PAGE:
You may have noticed that Google has recently started including the copyright information in Image results. In this example you can see a new link called “Image credits”, right underneath the preview:
This is very good news. Thanks to the new information available, based on metadata, it’s easier to contact creators and rightsholders to make a proper use of the work. Contacting the right person can be a hassle more often than not.
This feature of the search engine has been a joint initiative of the CEPIC (Coordination of European Picture Agencies Stock, Press and Heritage) and IPTC (International Press Telecommunications Council). We believe it’s a step in the right direction and, hopefully, more services will start using similar solutions to offer reliable copyright information.
Links to Safe Creative on Google Images
In order to understand the information that is displayed in Google’s image results, it’s necessary to know what metadata are. In this context, they’re information contained in the image file, sort of like tags which other systems can understand and repurpose to show them to their users.
These metadata can be created and edited manually. The easiest way is to right-click on the file, select “Properties” > “Details” and fill in what you need. You can specify things like the work’s title, authors, and the license in the “Copyright” field. Once you do this, if Google ever indexes that file, the fields “author” and “copyright” for example will be shown anytime someone clicks on “Image credits”.
However, this solution can be problematic in the long run. What happens if you change your mind about the license? For example, you can upload the photo to your blog, specifying the license “CC by-sa” in the metadata. After a year, you may decide that this doesn’t work for you anymore. You may decide to be more restrictive and switch to “All rights reserved”.
If someone took the photo when it was under a Creative Commons license and used the same file, that photo will be indexed with the old metadata. Google will be showing inaccurate information that you can no longer edit since you have no control over all the copies of your file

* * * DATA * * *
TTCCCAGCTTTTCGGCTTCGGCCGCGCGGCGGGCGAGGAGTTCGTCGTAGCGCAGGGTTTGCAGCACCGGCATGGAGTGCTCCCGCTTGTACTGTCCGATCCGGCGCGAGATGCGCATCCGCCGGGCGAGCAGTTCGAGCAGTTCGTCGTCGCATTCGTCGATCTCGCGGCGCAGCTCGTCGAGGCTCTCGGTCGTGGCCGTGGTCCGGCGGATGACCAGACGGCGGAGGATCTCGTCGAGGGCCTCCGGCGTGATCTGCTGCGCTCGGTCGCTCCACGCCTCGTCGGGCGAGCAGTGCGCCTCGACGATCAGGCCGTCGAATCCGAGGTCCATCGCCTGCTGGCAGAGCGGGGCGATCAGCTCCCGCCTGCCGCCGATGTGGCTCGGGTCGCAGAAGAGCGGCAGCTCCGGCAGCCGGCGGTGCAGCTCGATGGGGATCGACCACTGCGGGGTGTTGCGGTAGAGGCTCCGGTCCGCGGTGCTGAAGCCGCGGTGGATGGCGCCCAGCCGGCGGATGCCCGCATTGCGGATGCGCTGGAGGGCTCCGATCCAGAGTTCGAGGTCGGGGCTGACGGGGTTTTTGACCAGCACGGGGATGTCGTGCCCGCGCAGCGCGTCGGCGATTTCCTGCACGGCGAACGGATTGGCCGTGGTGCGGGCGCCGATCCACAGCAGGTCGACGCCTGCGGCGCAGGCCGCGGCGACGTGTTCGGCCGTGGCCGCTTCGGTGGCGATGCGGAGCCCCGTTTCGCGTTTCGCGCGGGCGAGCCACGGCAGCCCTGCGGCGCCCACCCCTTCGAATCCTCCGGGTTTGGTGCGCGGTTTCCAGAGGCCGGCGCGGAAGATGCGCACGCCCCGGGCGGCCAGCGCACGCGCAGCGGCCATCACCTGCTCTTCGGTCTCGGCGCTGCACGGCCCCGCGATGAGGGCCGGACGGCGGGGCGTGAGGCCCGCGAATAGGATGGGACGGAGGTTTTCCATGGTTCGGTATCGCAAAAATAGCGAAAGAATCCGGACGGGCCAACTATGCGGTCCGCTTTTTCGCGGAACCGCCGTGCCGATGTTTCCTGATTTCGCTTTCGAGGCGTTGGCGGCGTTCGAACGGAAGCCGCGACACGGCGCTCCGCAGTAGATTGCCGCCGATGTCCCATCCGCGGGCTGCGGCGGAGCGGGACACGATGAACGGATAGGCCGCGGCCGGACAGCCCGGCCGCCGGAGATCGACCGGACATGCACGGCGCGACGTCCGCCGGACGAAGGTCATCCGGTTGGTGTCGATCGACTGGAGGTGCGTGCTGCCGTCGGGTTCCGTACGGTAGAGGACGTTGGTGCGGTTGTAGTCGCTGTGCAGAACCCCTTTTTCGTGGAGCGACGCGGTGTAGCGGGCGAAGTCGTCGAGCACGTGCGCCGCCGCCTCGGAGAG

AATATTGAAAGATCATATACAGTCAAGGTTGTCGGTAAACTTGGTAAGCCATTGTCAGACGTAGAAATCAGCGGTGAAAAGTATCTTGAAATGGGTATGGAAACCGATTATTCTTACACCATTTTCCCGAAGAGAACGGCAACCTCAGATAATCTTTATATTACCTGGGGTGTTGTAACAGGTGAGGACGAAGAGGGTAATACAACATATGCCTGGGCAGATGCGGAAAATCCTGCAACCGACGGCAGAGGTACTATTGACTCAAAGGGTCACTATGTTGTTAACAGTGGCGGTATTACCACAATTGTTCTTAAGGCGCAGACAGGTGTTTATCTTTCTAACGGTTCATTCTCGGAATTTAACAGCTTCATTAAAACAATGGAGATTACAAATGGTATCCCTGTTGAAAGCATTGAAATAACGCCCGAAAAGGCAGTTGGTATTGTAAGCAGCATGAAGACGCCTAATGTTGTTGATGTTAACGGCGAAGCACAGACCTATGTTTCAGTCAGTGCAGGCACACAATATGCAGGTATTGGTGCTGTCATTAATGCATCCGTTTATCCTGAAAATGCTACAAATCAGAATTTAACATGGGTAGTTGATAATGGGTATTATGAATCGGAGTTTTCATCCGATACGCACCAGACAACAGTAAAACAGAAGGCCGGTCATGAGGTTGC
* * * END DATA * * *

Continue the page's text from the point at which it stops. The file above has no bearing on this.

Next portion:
Also, when a user finds an image with two different licenses, he can comply with the less restrictive one by default. We explain this in more detail in this article: What to do when a work has several different licenses.
To fix this problem, Safe Creative’s images’ metadata includes the link to the work’s record page in the registry, or to the creator’s profile, instead of the license information in plain text.
This way, if you ever changed your mind, you can edit the information on the page and the link will keep taking any interested party to the updated, correct details. Even if you lose control over the image and there are copies around the Internet, the metadata will still include a link to the registry. Your work’s page at Safe Creative includes not only the license information but also all the details you may consider relevant about your work and rights.
How to make the most of metadata as a visual creator
We recommend you to follow these steps:
- Register your image in Safe Creative.
- Download the image from the registry to have a file with all the metadata we include in it. Or edit the “Details” of the file manually, including a link to the work’s record page in the field about copyright.
- If you ever need to change the work’s copyright information, enter Safe Creative, change it there, and forget about it. Any other copy of your image coming from this file will still contain the link to the current details.